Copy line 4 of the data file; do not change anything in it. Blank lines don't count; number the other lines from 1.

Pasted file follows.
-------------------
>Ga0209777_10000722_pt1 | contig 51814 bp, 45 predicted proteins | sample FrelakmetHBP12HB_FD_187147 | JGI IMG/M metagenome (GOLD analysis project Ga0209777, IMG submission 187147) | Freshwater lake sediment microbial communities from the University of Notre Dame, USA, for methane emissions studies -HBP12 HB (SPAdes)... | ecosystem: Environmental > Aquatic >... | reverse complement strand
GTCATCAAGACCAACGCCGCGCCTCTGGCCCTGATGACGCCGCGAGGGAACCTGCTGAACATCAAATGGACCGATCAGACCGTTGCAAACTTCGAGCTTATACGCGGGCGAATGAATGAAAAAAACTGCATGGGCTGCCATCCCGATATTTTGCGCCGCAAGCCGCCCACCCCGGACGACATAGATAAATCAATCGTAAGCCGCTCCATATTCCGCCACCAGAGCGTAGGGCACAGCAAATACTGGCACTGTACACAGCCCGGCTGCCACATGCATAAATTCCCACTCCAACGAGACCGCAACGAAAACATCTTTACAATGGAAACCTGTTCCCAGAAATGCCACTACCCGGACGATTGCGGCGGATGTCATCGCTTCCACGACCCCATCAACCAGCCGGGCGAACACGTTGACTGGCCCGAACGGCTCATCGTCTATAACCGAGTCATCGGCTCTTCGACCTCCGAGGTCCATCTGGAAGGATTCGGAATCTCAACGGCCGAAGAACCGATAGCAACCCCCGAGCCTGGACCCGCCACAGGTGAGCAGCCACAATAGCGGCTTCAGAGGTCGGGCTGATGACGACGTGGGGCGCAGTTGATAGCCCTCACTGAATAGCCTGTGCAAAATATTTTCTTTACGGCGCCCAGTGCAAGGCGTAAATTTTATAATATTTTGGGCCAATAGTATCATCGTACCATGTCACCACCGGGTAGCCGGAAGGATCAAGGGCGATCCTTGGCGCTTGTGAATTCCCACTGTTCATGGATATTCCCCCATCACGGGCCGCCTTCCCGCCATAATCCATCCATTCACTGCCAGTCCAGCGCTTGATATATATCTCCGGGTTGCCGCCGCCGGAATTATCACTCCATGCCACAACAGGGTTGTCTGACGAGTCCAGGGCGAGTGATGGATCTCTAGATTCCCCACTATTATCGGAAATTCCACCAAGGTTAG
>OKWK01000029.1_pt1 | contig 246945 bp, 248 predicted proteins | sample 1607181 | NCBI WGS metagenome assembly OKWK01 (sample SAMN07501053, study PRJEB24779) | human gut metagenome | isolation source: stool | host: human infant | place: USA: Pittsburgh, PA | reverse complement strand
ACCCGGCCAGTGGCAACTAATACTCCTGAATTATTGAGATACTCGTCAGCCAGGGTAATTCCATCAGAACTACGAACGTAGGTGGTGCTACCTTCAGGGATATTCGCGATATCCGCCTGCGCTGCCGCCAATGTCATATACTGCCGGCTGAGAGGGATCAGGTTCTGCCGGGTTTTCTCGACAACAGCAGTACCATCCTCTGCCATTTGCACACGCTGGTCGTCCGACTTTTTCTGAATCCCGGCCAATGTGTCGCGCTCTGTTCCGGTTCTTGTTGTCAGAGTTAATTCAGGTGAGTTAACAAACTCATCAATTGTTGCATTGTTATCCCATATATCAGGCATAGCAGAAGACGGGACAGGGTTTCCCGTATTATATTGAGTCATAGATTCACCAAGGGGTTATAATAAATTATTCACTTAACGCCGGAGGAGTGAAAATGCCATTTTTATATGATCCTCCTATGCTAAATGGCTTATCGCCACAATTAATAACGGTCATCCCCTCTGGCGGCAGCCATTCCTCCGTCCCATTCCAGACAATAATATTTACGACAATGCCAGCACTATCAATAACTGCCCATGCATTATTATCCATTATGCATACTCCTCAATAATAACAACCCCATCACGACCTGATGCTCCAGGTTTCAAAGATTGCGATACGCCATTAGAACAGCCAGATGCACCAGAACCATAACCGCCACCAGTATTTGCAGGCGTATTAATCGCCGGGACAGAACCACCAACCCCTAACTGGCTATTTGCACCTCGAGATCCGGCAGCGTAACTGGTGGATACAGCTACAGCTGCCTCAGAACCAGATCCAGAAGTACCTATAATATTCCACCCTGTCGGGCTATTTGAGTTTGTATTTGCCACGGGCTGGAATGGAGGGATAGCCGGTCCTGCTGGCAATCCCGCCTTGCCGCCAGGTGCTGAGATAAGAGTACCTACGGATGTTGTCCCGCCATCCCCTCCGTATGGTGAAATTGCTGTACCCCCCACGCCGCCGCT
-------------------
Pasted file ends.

ACCCGGCCAGTGGCAACTAATACTCCTGAATTATTGAGATACTCGTCAGCCAGGGTAATTCCATCAGAACTACGAACGTAGGTGGTGCTACCTTCAGGGATATTCGCGATATCCGCCTGCGCTGCCGCCAATGTCATATACTGCCGGCTGAGAGGGATCAGGTTCTGCCGGGTTTTCTCGACAACAGCAGTACCATCCTCTGCCATTTGCACACGCTGGTCGTCCGACTTTTTCTGAATCCCGGCCAATGTGTCGCGCTCTGTTCCGGTTCTTGTTGTCAGAGTTAATTCAGGTGAGTTAACAAACTCATCAATTGTTGCATTGTTATCCCATATATCAGGCATAGCAGAAGACGGGACAGGGTTTCCCGTATTATATTGAGTCATAGATTCACCAAGGGGTTATAATAAATTATTCACTTAACGCCGGAGGAGTGAAAATGCCATTTTTATATGATCCTCCTATGCTAAATGGCTTATCGCCACAATTAATAACGGTCATCCCCTCTGGCGGCAGCCATTCCTCCGTCCCATTCCAGACAATAATATTTACGACAATGCCAGCACTATCAATAACTGCCCATGCATTATTATCCATTATGCATACTCCTCAATAATAACAACCCCATCACGACCTGATGCTCCAGGTTTCAAAGATTGCGATACGCCATTAGAACAGCCAGATGCACCAGAACCATAACCGCCACCAGTATTTGCAGGCGTATTAATCGCCGGGACAGAACCACCAACCCCTAACTGGCTATTTGCACCTCGAGATCCGGCAGCGTAACTGGTGGATACAGCTACAGCTGCCTCAGAACCAGATCCAGAAGTACCTATAATATTCCACCCTGTCGGGCTATTTGAGTTTGTATTTGCCACGGGCTGGAATGGAGGGATAGCCGGTCCTGCTGGCAATCCCGCCTTGCCGCCAGGTGCTGAGATAAGAGTACCTACGGATGTTGTCCCGCCATCCCCTCCGTATGGTGAAATTGCTGTACCCCCCACGCCGCCGCT